Aside from a musician’s technical-theoretical knowledge, the notes he chooses to play also reveal information about his motives and general mental character. Music of a populist nature opts for more instantaneously gratifying note choices; meaning any micro-movement, be it a lick, a phrase, or a riff, will settle into a resolution or something resembling thereof as soon as possible. This doesn’t necessarily mean that the artist has lesser goals in mind; often, an easy resolution is the only means amenable to conveying a message, usually relayed through a vocal medium, and that is a perfectly honorable ideal of itself, too. But even in that is a subtle takeaway: the message assumes responsibility and ownership over the music; in other words, the artist, albeit unconsciously perhaps, believes his music to not be potent enough to be the sole and overwhelming narrator in the arrangement. It has to be fattened on a diet of overt suggestion to make itself known to the audience.
Complex music, however, on inspection almost always reveals a deliberate putting off of convenient note resolution. Think about it in the musical abstract; would it be easier to create a progressive narrative by neatly wrapping up each individual section and beginning anew at every such point of closure? Or would it make more sense to leave that resolution pending, perhaps by circling back to the general vicinity of the root note, hinting at something a little divergent, a little differently fleshed out in the near future? The first would lead to severances in the musical fabric, making the song a collection of discrete moments; metal, of course, is replete with incidences of such ruptures which if anything end up adding to the memorability and spontaneity of the song. While that is well and good, it shouldn’t be forgotten that that memorability in this case is owed to the melodic prowess of the individual riff played during that rupture, and not to the narrative “wholeness” of the song. The first moments of an out-of-nowhere fresh idea still jar the sensibility; it is only subsequent conditioning that realigns us with the song, until it is time to come out of the breach, and back into the main body of the arrangement, which is when the disconnect makes itself felt all over again.
But the bootstrapping style of songwriting – where “riffends” are not really so much ends as augurs – is necessarily predicated upon a wider field of vision, one that stretches beyond a gratuitous immersion in the moment. In the artist it reveals a perpetual search, a seeker’s odyssey of sorts; his goals aren’t delineated at the outset; instead they evolve with him over the course of the arrangement, not in a haphazard, impromptu manner, but as contingent on a living, breathing chain of cause and effect. By extrapolation, this style of songwriting also imitates life; technology continuously strains to provide us answers to experiences we’ve never had; Google Assistant detects the song and artist playing in the background, but is this any substitute for actually having gone through the paces yourself? Definitive answers to the questions of life may not exist but the only true coin remains living life itself.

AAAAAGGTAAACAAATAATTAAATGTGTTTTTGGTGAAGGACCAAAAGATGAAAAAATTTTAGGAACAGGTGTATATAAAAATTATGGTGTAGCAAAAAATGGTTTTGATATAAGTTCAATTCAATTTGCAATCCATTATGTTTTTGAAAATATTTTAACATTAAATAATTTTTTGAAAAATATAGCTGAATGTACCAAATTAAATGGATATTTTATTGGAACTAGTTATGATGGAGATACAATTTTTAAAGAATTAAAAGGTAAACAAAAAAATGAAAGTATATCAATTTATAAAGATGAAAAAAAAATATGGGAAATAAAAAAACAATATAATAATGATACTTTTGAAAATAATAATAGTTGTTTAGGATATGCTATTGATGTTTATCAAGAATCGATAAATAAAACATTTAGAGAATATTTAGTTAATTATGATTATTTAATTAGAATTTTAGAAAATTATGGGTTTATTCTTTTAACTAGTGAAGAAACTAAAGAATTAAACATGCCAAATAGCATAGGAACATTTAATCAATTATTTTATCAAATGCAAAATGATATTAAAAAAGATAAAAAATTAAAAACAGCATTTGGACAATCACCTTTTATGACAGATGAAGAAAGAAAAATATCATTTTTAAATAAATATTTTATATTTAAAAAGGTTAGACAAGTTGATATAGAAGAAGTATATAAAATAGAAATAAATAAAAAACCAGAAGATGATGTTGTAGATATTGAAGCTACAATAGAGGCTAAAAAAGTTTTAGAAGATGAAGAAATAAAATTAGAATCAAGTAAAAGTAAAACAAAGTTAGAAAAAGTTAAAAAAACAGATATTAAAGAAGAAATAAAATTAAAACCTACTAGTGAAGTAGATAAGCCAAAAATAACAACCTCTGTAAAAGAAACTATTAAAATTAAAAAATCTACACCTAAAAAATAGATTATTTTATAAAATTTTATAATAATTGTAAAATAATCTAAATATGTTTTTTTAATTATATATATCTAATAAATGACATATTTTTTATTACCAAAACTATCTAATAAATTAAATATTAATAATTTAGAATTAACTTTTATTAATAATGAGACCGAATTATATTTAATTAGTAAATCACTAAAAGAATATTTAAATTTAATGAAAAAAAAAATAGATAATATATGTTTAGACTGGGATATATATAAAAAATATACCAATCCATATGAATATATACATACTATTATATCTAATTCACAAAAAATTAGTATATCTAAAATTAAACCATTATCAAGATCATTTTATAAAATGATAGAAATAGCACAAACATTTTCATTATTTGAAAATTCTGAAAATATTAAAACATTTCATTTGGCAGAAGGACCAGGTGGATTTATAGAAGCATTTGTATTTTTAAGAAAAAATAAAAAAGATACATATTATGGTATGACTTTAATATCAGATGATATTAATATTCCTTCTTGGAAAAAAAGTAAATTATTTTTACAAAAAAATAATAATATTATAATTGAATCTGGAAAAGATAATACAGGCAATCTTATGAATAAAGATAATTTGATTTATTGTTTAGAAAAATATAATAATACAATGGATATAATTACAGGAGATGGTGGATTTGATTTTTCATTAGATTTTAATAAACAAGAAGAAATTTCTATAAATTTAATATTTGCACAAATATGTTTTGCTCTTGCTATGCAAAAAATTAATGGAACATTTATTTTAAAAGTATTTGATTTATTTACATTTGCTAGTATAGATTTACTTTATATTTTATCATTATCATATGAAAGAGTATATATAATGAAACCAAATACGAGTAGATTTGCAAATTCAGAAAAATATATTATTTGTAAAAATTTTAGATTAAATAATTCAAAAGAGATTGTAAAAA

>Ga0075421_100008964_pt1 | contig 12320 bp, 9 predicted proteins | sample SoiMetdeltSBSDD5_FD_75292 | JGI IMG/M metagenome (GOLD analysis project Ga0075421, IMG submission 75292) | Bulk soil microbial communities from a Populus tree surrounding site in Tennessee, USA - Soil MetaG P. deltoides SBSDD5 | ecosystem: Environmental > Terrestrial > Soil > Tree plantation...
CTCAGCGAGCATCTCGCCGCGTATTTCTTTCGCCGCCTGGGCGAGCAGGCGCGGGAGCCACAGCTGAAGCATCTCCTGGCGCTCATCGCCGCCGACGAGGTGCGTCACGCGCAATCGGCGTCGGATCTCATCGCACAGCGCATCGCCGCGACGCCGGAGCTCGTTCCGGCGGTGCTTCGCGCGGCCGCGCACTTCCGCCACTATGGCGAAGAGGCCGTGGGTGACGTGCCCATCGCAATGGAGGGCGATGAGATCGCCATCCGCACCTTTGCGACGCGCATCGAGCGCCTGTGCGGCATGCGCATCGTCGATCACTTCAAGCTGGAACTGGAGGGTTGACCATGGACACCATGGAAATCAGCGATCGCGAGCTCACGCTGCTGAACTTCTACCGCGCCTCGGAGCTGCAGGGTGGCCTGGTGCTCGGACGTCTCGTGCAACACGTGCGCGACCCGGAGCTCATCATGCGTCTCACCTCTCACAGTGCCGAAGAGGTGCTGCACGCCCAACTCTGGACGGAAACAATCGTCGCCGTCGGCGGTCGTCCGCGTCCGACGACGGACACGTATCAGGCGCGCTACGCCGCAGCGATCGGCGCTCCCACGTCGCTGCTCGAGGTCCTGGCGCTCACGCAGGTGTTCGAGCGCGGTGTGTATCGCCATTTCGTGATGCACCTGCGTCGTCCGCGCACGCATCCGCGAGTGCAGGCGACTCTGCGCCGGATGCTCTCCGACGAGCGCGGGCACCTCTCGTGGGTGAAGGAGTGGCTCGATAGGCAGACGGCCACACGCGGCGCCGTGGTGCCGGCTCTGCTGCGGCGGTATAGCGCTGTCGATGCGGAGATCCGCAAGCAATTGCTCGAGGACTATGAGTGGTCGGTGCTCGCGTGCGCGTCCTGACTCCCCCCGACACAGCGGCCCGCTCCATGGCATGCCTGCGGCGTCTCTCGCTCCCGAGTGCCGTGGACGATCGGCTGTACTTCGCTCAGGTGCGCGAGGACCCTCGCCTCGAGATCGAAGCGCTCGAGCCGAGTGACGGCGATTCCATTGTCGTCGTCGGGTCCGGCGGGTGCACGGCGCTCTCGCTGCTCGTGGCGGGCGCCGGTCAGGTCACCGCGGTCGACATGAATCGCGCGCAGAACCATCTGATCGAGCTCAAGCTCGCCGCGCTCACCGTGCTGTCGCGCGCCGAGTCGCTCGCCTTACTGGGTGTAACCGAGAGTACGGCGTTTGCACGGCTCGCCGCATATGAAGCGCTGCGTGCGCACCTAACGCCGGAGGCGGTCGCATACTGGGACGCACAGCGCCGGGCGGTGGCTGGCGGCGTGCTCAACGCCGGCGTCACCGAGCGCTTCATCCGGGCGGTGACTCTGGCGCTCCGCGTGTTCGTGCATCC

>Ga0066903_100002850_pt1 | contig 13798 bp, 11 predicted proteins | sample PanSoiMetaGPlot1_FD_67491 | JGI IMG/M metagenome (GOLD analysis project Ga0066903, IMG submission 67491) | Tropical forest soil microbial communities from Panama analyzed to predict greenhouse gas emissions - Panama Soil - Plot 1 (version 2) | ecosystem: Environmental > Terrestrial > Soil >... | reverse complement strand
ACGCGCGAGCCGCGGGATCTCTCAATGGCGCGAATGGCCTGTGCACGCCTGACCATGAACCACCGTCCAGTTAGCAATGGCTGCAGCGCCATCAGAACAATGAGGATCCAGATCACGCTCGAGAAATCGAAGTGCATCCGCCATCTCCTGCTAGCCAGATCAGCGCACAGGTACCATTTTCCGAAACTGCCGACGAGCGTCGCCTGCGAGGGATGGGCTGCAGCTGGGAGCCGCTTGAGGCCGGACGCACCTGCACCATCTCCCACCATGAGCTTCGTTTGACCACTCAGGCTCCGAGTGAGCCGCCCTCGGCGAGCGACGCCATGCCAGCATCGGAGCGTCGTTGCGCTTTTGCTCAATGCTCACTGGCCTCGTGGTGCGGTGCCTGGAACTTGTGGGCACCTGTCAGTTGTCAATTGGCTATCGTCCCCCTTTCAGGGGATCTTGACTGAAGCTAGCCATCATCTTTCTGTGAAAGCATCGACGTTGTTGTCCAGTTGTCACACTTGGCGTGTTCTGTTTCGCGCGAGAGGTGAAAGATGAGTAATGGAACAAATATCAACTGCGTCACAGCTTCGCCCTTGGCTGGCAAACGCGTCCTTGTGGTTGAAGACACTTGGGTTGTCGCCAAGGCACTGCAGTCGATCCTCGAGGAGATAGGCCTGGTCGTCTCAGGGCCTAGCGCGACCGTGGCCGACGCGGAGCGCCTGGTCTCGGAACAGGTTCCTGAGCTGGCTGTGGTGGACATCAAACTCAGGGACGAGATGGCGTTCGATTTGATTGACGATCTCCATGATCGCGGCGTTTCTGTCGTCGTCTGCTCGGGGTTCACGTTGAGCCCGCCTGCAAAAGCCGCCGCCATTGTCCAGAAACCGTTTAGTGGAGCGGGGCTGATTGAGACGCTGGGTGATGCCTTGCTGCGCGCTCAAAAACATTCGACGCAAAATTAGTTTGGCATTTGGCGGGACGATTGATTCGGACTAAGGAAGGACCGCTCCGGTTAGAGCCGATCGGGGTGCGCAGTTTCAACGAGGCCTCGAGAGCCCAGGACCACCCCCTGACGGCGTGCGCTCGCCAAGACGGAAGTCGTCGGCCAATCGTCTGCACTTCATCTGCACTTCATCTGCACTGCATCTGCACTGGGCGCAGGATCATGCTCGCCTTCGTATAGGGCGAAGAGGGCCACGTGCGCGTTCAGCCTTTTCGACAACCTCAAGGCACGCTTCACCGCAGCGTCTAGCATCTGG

Do you know that internet algorithm that computes your spirit animal? Silly, I know, how a world so out of touch with the earth gladly embraces the concept of totem animal from a people that prided themselves on being guardians of that earth. But be that as it may, I tend to believe there is a very real thing such as a spirit band, a band whose basic sound has become such a part of your living, feeling soul that you become incapable of harboring ill sentiment against its newer music. Maybe you understand on some unsaid level that the band is operating at a lower percentage than it used to, maybe you are even honest enough to admit to the world that, yes, your favorite band is only a pale shadow of its old self; but the thing is, given enough time, even this less-than-optimal new material begins growing on you, arouses that need to be reaffirmed in your faith. And all this not as any consciously thought out process but as a helplessness despite yourself, innocent and without guile. It’s a little like being in love; you can’t help who you fall for; flaws that were once hidden under the giddiness of new glamour may come to the fore; we duly acknowledge them and then proceed to relegate them to the background; in time, we may even come to treat them as indispensable parts of the larger personality with whom we are so taken.
A spirit band is not quite a guilty pleasure. A guilty pleasure would insinuate a degree of alienation and abashedness; it arises when all our conditioned reason suggests that we’re indulging in a cheap simulacrum of what we’ve previously enjoyed in far better form; yet like an itch on the back begging to be scratched, we reach around and give in to the moment at the risk of incurring strained intercostals.
A spirit band, however, is nothing so base as that. For a particular sound to become so positively intertwined with your emotional identity necessarily means that its creators, at some point in the past, practiced their craft with utmost integrity. Time may have chipped away at the instant arrestability of their newer output, but this post wouldn’t exist if trace elements and more of that past prowess didn’t still remain. Such a spirit band’s music carries the hoary venerability of old age; and as we cherish our elders, as we humor them their increasingly frequent inadequacies and foibles for the erstwhile wisdom they’ve bestowed on us, so we think of a spirit band with affection and good cheer. Not with knives out for thinning blood, but with a keen understanding of where we come from and to whom we owe a debt of gratitude for being who we are.